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The cost of renting a car soars almost 40% after the global shortage of microchips

The cost of renting a car soars by almost 40% after the global shortage of microchips reduces the supply of new vehicles


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The cost of renting a car has soared by almost 40 percent after a global shortage of microchips reduced the supply of new cars.

Logistical headaches and increased demand for semiconductors from the gaming industry have led to a shortage of new vehicles.

Automakers have prioritized selling to dealers over rental companies, which generally buy in bulk at cheaper prices.

That has left rental companies scrambling to find stocks to meet demand and replace older cars.

Shortages: Logistical headaches and increased demand for semiconductors from the gaming industry have led to a shortage of new vehicles.

Shortages: Logistical headaches and increased demand for semiconductors from the gaming industry have led to a shortage of new vehicles.

Research for The Mail on Sunday by comparison website Rentalcars.com showed that rental costs for some models had skyrocketed by nearly 40 percent since the spring, leaving tourists facing higher bills in this semester.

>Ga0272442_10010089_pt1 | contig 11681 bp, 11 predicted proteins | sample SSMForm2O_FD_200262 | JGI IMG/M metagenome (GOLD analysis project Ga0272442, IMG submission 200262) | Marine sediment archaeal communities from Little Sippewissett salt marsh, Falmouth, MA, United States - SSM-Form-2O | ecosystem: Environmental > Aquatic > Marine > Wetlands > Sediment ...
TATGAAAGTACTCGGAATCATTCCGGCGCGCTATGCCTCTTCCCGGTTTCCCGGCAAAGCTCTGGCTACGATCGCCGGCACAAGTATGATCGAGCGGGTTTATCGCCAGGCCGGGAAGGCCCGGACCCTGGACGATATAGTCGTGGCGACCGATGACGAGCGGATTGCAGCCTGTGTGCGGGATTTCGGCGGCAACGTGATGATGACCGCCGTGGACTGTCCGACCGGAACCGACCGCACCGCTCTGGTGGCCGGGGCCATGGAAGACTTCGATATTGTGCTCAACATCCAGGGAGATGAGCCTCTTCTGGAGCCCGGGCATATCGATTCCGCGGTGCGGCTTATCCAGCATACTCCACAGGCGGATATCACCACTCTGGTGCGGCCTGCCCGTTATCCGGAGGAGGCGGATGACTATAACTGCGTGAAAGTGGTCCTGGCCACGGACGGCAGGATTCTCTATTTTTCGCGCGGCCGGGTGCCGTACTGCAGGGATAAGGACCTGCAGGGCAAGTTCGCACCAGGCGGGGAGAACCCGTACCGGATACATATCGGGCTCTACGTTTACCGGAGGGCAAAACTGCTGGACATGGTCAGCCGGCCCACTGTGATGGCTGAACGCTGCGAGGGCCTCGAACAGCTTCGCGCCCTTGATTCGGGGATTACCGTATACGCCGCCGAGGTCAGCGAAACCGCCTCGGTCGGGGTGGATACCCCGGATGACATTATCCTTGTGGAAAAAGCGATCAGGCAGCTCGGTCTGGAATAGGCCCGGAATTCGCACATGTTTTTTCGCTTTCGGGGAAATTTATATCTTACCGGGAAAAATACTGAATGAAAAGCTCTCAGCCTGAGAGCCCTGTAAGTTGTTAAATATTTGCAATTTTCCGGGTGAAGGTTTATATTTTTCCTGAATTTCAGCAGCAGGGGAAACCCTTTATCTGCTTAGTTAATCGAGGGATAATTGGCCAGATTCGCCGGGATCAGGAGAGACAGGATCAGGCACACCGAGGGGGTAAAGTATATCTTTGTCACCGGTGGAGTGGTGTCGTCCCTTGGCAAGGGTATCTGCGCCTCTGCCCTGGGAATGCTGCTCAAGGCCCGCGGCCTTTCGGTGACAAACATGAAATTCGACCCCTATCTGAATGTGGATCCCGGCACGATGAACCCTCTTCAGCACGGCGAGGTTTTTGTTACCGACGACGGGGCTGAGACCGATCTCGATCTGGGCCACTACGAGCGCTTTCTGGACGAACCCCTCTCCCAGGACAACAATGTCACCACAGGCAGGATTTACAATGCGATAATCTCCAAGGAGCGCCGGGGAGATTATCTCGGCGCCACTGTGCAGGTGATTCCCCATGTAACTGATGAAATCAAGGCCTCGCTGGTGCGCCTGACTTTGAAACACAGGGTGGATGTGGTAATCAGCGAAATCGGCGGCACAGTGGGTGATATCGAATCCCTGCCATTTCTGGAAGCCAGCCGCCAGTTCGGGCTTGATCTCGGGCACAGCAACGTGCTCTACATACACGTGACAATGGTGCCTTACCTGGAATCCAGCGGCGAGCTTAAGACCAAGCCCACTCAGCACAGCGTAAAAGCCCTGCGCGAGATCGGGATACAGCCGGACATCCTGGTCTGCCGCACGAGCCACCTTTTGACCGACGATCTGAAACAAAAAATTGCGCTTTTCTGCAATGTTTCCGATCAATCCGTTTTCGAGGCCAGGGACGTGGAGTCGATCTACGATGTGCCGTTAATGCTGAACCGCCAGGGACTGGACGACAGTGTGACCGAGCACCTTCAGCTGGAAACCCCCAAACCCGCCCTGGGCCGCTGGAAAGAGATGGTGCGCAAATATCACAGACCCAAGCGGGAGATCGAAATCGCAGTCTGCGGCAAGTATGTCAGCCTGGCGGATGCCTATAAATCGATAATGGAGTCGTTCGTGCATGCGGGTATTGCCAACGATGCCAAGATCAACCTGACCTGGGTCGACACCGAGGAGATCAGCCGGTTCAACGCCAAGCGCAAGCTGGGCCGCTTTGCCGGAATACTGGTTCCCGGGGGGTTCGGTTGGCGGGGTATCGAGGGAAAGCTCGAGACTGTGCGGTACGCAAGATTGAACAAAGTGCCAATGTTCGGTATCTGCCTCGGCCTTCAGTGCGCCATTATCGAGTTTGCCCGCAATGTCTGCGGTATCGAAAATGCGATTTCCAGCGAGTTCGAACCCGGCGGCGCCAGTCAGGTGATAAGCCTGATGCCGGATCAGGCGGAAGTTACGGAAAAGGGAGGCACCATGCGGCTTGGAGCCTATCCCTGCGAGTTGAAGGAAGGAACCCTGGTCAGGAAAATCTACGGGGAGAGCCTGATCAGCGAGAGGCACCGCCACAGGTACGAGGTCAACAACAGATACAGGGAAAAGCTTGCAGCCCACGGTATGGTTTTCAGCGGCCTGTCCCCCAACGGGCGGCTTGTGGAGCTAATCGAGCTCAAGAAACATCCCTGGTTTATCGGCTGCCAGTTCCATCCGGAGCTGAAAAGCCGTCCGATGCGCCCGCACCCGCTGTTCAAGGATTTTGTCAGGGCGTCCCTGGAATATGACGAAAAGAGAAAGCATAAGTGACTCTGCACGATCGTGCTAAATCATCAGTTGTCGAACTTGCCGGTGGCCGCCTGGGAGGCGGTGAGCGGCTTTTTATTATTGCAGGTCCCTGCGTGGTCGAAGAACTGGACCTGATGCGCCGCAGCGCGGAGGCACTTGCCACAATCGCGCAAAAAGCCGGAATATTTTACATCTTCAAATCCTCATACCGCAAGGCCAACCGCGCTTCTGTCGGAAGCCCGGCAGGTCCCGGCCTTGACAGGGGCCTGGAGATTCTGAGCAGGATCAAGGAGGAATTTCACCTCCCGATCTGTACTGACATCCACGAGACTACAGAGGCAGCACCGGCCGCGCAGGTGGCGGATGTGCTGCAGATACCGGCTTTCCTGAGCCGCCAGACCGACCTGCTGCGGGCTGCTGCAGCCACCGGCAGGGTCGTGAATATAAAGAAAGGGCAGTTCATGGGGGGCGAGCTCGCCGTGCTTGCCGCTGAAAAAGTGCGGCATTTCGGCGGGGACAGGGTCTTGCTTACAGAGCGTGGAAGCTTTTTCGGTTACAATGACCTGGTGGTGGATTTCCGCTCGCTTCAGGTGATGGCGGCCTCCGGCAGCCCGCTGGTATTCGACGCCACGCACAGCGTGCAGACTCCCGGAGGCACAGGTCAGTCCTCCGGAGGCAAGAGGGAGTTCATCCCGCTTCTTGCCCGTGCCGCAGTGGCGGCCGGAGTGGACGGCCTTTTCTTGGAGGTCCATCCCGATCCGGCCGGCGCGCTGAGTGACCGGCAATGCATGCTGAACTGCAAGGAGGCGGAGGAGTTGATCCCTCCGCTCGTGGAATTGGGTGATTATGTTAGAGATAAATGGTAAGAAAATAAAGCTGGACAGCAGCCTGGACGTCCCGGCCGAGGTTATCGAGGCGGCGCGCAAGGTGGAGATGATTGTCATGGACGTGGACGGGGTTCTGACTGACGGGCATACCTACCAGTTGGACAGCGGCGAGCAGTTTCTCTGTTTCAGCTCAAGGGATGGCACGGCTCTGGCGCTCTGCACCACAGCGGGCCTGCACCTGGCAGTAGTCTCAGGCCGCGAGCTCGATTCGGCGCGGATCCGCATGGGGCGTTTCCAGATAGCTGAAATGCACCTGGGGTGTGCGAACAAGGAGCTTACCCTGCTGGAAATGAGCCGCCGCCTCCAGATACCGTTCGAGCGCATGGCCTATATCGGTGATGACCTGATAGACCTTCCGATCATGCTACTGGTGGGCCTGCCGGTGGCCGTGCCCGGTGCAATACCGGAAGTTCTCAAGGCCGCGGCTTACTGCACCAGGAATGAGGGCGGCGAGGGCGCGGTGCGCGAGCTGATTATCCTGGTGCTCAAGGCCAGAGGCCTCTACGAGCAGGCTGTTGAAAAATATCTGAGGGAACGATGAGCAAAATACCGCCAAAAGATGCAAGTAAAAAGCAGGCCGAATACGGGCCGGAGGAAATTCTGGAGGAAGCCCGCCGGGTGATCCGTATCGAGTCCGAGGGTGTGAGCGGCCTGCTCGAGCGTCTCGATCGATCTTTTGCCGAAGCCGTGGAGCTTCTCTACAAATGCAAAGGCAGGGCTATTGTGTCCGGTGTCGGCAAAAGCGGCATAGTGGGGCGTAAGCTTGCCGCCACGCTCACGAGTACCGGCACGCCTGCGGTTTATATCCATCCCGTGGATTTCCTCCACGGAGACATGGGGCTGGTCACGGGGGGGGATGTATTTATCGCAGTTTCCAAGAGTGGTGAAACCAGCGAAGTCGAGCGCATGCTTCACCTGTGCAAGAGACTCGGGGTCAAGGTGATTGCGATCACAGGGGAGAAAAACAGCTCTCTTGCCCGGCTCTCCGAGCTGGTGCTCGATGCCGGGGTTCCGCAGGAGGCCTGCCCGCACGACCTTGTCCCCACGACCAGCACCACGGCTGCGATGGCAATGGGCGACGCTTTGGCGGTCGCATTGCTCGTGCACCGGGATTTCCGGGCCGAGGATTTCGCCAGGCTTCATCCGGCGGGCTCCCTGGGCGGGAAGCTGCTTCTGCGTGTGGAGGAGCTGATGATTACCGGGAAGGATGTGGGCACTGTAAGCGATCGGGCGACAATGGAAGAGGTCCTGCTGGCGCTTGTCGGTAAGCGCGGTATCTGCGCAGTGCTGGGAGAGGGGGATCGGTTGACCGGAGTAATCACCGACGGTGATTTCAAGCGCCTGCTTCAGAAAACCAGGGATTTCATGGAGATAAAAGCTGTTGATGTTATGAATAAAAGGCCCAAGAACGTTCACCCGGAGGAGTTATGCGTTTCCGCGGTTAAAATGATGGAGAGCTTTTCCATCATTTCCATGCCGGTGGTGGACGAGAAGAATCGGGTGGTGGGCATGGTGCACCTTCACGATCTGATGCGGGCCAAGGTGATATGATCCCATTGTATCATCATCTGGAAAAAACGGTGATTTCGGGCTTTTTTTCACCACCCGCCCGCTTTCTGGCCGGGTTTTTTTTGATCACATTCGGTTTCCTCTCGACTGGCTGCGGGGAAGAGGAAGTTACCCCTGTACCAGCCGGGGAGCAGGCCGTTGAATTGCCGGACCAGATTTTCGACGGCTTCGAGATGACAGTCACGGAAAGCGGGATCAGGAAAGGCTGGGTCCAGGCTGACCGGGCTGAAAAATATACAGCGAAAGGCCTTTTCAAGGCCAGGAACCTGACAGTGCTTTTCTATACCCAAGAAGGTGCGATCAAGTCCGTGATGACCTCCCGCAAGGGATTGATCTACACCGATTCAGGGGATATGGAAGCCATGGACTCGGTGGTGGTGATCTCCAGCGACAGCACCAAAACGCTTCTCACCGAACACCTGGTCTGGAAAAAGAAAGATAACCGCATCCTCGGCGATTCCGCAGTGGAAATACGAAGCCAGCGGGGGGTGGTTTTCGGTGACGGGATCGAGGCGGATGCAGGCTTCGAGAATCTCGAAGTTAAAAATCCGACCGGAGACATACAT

The cost of renting an SUV for a week in Britain has risen 38 percent to £ 381 from £ 277 in April. For tourists heading to France, the average car is up 6 per cent to £ 251 per week, although that’s below the summer season highs of £ 280.

The average UK rental car now costs £ 45 a day, compared to £ 35 six months ago, while van rentals have risen to £ 87 a day from £ 74.

Auto Trader Director Ian Plummer said: “The shortage of microchips has led to an unprecedented shortage of new cars.

“Rental companies update their fleets every six months, so now they are struggling to find new cars to replace old ones, which are more expensive to drive. Expect prices to stay higher for some time. ‘

Europcar, Europe’s largest publicly traded rental company, warned in July that pressure on the industry would likely continue.

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